Can a new bathroom exhaust fan fight neighbour’s odour?
A client recently asked us whether a particular odour issue she was having would be solved if we were to install a new bathroom fan for her. The answer may seem like it would be obvious. Indeed, today there are fans available that are much more effective, efficient and quiet than ever.
However, we told Jane that the power of a new exhaust fan was not necessarily the question in her case. You see Jane’s smell problem was not emanating from her own bathroom! Rather, she was suffering due to a neighbour’s strong cooking odours invading her home via her bathroom fan’s exhaust vent.
While a new good quality fan may improve Jane’s situation somewhat, and we’d love to install one for her, chances are there is a non-electrical appliance factor to the situation. We suggested that Jane investigate the following possibilities before booking us for a new bathroom fan installation.
Welcome fresh air
According to the Home Ventilating Institute in the U.S., you should choose a fan with the proper cubic feet per minute (CFM) rating for the size of your bathroom space. Look for one that is rated at 1 CFM per square foot of your bathroom area. For example, a typical 8-by-10 foot bathroom is 80 square feet and therefore needs an 80 CFM ventilation fan.
In terms of troubleshooting Jane’s problem, of course, it’s possible that her fan is an old weakling. But a commonly forgotten detail is that a fan needs fresh air! To properly vent air out of the bathroom, the fan has to be able to pull new air into the room, which is why windowless bathrooms should have a gap, of about 1/2″, at the bottom of the door.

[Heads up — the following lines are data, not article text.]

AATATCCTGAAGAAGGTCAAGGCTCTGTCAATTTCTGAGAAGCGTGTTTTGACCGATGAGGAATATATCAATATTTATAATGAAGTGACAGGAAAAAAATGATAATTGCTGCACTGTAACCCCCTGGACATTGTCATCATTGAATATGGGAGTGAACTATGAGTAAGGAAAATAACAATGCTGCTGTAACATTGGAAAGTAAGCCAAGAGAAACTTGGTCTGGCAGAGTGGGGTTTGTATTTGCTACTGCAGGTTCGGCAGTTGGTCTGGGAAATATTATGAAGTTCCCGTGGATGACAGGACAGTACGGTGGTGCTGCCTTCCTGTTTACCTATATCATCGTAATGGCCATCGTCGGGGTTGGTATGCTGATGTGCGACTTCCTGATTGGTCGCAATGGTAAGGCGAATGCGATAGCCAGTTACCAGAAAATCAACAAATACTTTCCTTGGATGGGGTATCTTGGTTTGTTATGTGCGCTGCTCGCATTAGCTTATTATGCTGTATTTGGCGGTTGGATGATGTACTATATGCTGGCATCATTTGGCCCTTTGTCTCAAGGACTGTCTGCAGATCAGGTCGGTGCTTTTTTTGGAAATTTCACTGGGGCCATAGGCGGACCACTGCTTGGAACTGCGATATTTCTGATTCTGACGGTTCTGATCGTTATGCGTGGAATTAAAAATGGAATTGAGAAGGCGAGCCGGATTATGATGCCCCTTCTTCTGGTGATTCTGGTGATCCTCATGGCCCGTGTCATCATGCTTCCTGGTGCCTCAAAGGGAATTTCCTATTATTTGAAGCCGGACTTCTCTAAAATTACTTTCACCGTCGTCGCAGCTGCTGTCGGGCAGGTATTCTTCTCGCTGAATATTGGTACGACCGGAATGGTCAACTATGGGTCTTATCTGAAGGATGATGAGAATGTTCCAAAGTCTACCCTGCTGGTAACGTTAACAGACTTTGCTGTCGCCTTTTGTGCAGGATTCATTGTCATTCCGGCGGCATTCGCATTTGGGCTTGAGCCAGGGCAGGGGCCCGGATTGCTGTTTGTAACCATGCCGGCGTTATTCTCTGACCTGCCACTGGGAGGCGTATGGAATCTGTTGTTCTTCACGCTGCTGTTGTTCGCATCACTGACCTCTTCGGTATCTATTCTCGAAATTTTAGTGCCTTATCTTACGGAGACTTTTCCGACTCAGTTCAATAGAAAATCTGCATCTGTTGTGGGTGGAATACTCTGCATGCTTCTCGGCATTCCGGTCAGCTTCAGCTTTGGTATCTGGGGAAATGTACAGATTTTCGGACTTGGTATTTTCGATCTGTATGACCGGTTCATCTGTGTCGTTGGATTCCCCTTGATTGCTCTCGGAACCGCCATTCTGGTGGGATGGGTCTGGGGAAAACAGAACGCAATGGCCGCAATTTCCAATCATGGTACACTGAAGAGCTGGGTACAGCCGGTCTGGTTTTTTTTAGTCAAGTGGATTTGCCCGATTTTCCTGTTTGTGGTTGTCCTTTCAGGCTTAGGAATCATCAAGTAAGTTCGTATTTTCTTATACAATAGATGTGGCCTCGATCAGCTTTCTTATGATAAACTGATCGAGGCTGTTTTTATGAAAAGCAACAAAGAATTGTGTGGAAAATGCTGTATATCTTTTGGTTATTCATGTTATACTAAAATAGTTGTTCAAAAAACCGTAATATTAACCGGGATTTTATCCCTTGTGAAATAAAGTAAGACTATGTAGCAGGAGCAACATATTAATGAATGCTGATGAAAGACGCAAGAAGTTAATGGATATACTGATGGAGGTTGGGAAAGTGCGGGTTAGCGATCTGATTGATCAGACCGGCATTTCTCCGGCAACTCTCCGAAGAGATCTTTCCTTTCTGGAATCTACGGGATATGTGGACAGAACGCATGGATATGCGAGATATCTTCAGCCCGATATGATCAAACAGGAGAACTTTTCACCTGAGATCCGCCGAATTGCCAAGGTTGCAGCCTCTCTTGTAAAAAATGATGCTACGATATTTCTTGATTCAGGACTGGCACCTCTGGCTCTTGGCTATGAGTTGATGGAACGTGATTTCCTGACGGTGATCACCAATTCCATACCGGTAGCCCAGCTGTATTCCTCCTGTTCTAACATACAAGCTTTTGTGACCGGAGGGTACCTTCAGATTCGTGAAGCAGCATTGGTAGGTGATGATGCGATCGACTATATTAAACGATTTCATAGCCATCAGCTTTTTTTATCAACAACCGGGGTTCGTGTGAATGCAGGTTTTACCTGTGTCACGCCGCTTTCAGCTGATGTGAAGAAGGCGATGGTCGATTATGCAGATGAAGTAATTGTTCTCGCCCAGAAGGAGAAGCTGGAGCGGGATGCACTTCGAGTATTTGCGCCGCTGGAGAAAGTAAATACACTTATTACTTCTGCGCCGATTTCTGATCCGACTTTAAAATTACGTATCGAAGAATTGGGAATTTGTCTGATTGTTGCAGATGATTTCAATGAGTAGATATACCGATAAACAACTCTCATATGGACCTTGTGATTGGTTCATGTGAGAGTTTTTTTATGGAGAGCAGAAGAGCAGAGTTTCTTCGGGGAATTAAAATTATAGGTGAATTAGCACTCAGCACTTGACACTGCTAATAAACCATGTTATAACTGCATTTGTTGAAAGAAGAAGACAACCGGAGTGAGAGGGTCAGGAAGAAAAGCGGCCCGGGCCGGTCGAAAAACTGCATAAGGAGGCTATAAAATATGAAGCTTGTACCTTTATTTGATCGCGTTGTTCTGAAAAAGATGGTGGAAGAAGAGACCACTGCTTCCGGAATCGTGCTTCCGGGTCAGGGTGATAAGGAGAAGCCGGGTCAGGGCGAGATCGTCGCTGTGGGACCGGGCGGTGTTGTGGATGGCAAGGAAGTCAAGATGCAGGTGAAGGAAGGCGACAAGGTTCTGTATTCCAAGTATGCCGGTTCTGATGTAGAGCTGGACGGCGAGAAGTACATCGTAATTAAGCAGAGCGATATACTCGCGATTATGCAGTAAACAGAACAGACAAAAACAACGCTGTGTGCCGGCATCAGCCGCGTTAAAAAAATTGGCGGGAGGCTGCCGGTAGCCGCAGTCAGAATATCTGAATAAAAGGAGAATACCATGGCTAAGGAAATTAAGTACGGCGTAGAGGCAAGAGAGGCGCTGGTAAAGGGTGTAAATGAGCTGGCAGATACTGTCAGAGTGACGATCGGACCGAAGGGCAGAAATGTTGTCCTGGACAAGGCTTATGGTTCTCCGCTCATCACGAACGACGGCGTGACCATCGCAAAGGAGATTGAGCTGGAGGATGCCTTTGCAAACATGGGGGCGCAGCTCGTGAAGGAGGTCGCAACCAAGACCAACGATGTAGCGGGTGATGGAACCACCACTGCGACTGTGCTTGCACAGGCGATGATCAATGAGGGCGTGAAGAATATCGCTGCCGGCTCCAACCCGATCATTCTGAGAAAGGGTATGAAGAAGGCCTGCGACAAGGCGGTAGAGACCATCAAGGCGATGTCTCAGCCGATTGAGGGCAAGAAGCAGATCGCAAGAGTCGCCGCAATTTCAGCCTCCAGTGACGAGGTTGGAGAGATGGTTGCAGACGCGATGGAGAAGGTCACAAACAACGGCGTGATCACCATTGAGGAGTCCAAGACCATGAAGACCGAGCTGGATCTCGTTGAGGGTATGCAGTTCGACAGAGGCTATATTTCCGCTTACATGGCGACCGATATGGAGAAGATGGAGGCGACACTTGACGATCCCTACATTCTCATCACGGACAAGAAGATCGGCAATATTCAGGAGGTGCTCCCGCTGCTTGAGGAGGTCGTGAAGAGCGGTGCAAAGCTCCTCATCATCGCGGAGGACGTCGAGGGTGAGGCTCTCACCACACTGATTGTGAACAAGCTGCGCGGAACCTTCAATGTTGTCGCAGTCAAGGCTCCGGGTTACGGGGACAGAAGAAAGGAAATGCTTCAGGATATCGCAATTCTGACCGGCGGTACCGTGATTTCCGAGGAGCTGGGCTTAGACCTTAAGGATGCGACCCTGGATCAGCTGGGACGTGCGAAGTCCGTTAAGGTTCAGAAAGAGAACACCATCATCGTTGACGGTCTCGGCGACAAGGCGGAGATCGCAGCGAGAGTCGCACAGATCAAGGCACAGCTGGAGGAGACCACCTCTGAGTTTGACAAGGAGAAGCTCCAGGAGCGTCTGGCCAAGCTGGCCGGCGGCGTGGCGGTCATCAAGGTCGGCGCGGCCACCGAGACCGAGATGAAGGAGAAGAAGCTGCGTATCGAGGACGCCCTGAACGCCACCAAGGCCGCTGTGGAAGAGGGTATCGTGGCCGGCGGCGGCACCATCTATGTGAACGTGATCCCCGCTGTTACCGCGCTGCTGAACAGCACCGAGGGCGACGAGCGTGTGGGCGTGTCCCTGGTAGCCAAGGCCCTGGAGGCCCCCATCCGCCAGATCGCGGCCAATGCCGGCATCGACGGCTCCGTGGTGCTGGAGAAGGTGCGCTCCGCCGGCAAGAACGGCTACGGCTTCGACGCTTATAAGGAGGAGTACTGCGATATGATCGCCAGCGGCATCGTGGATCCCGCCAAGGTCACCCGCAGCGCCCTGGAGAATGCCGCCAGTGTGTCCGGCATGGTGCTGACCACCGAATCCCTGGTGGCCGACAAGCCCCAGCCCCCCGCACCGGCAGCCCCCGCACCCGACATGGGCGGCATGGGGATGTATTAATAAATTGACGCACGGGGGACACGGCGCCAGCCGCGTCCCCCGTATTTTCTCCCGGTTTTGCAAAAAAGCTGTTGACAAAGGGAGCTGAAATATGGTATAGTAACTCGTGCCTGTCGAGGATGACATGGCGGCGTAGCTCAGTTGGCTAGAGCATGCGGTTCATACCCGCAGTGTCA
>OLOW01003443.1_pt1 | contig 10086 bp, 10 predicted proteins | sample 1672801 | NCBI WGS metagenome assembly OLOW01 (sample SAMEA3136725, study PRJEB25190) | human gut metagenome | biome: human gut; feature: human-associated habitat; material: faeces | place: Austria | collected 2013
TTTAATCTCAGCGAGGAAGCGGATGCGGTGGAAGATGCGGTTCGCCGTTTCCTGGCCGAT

The strength of the smells entering Jane’s bathroom from the neighbour’s house, however, point to a more likely source. Because first and foremost, to function as it should, any fan must be properly vented to the exterior and the vent must not be blocked.
Where bathroom ventilation fans expel air into an exhaust vent there is a damper – a valve or plate meant to hinder drafts. There are dampers at other points in the ventilation system as well and this is often the overlooked culprit of problems like Jane’s.
Apparently, it’s not uncommon that a damper has been installed upside down or backward and, of course, this will prevent the air from being exhausted!
Also, dampers can get stuck over time. “Basically, the water vapor, paper & skin dust, and probably who-knows-what-else is sucked up by the fan. Some of that ick sticks to the internal parts of the fan, including the damper. Eventually enough builds up so that at some point when you turn off the fan, the damper closes and never opens up again,” says one knowledgeable source on This Old House. The same expert also explains how to do a DIY cleaning to get dirty dampers unstuck. Basically: “remove the grille, unplug the fan unit and remove the fan assembly from the housing. You should then be able to access the damper which you can then get unstuck.”
Tune in to this blog again soon to read more about bathroom fans.
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